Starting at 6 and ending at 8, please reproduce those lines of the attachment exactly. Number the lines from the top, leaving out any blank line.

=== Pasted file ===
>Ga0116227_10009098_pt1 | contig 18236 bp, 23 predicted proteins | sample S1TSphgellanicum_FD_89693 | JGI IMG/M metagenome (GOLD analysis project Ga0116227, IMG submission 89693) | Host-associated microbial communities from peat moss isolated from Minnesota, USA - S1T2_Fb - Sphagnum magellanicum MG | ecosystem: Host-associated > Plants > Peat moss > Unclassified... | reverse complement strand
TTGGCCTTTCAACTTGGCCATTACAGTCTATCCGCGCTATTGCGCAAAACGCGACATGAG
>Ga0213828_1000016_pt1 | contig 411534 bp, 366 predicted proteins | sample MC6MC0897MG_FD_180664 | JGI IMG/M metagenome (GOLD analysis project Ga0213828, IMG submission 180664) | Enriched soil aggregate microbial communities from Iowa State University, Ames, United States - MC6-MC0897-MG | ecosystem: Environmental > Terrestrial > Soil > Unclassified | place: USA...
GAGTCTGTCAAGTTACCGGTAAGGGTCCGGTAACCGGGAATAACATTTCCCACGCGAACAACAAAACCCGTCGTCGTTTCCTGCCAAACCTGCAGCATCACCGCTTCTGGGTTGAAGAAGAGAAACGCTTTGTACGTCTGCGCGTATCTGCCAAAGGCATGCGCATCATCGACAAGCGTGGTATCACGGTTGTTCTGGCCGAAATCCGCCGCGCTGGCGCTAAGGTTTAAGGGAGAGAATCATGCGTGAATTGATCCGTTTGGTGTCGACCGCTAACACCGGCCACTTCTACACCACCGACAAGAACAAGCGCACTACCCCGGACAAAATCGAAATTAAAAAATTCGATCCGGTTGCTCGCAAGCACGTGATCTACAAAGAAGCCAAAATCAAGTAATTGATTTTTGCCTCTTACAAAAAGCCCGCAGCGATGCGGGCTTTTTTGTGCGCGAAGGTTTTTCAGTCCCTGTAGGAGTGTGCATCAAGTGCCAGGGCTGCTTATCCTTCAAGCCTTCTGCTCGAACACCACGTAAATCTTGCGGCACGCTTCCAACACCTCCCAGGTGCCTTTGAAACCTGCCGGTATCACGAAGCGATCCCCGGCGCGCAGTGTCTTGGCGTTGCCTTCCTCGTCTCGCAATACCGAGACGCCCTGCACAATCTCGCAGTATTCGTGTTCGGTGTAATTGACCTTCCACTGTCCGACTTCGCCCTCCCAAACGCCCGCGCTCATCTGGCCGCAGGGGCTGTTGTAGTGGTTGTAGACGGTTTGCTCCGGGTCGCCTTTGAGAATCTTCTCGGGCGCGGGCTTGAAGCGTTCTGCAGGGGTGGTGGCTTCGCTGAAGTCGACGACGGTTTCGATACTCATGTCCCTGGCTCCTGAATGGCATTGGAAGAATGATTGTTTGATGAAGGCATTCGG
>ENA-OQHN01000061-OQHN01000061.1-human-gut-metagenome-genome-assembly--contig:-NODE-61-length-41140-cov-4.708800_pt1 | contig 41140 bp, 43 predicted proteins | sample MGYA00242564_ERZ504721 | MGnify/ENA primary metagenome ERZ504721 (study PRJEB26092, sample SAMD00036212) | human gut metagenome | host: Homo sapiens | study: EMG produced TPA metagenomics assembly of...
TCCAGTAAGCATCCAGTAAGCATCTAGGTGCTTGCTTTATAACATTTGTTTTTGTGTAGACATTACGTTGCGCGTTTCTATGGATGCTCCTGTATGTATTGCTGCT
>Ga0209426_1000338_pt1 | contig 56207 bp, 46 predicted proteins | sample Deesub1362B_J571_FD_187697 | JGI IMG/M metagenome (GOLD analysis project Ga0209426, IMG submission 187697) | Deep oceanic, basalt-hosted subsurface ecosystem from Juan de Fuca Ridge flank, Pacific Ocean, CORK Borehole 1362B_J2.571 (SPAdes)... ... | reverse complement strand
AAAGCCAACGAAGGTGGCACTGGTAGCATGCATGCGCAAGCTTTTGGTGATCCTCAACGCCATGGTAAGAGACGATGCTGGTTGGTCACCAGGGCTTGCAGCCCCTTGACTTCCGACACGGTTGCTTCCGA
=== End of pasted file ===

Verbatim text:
TCCAGTAAGCATCCAGTAAGCATCTAGGTGCTTGCTTTATAACATTTGTTTTTGTGTAGACATTACGTTGCGCGTTTCTATGGATGCTCCTGTATGTATTGCTGCT
>Ga0209426_1000338_pt1 | contig 56207 bp, 46 predicted proteins | sample Deesub1362B_J571_FD_187697 | JGI IMG/M metagenome (GOLD analysis project Ga0209426, IMG submission 187697) | Deep oceanic, basalt-hosted subsurface ecosystem from Juan de Fuca Ridge flank, Pacific Ocean, CORK Borehole 1362B_J2.571 (SPAdes)... ... | reverse complement strand
AAAGCCAACGAAGGTGGCACTGGTAGCATGCATGCGCAAGCTTTTGGTGATCCTCAACGCCATGGTAAGAGACGATGCTGGTTGGTCACCAGGGCTTGCAGCCCCTTGACTTCCGACACGGTTGCTTCCGA